ERA Statement on Expected Federal Rollback on Equal Pay Investigations
San Francisco, CA – In another slap in the face to fair workplaces and working people, the Trump administration may roll back Obama-era rules on investigating federal contractors for pay discrimination, allowing employers to influence those investigations.
“All workers deserve to be treated fairly at work. Allowing employers to determine which employees investigators should investigate for pay disparities obviously defeats the purpose of having an investigation in the first place,” said Jessica Stender, Senior Counsel for Workplace Justice & Public Policy at Equal Rights Advocates, a national civil rights organization. “That’s not how this should work. To actually root out pay discrimination, investigators must be able to analyze the pay rates of workers doing the same job, apples to apples, to identify unjustified gender or race-based disparities. Allowing employers to interfere with the dataset will not shine light on what’s actually happening.”
“If the Trump administration is going to roll over on this one, state governments need to step in, step up and ensure fair workplaces for everyone,” Stender said. “Here in California, we are working to protect working families and close unfair wage gaps with CA-SB 1284, which will require large employers to collect and report pay data based on job type, race, ethnicity and gender. Clearly, since the US Department of Labor refuses to do its job, we’ll have to do it for them. We invite more states to propose legislation like California’s SB 1284.”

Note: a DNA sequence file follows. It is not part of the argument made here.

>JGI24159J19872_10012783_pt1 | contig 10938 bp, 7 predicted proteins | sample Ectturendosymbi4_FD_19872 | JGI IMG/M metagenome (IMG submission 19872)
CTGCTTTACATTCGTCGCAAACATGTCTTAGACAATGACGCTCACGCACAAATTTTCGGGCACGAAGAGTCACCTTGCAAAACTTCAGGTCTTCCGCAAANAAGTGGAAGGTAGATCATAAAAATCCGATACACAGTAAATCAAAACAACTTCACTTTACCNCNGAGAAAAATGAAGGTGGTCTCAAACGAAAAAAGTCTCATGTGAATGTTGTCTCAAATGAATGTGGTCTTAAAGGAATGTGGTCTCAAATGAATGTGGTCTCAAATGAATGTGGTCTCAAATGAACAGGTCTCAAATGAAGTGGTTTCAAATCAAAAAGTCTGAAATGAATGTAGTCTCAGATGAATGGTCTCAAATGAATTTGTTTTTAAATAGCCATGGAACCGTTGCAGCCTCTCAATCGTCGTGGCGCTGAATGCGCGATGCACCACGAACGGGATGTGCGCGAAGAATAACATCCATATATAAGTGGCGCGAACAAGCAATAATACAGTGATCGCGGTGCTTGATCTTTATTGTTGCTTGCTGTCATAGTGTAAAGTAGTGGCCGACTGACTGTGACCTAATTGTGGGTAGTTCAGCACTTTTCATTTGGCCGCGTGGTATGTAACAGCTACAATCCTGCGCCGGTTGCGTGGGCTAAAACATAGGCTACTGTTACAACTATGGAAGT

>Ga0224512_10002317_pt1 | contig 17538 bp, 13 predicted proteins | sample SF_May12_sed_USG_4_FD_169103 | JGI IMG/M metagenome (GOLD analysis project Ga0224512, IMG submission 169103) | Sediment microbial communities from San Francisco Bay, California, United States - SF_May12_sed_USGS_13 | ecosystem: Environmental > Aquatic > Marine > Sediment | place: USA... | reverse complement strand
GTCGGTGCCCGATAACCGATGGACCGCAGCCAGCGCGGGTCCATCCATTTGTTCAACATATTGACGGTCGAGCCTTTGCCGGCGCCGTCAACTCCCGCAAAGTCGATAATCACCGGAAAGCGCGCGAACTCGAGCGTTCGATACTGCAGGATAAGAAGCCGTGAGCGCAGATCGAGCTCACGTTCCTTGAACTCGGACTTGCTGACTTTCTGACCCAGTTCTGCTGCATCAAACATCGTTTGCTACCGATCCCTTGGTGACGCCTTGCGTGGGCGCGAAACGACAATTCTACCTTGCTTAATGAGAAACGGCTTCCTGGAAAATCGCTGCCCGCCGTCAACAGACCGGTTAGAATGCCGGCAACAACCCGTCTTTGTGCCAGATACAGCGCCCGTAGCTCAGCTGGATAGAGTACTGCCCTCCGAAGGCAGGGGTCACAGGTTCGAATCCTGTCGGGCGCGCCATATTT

This reported rollback would be yet another move by the Trump administration to chip away at hardworking American’s right to a fair workplace. Previous reversals on workplace rights have included revoking the Fair Pay and Safe Workplaces Executive Order signed by President Obama, which would have required companies bidding on contracts with the federal government to disclose their history of violations of labor and employment laws relating to workplace safety, discrimination, and minimum wage and overtime pay. The 2014 rule also prohibited these companies, which employ about 26 million people, from forcing workers to resolve sexual harassment and other discrimination claims through arbitration, an increasingly common method businesses use to settle disputes out of the public eye – and a serious barrier to a workers’ fight for fair treatment and pay.
Equal Rights Advocates is a national civil rights organization dedicated to protecting and expanding economic and educational access and opportunities for women and girls.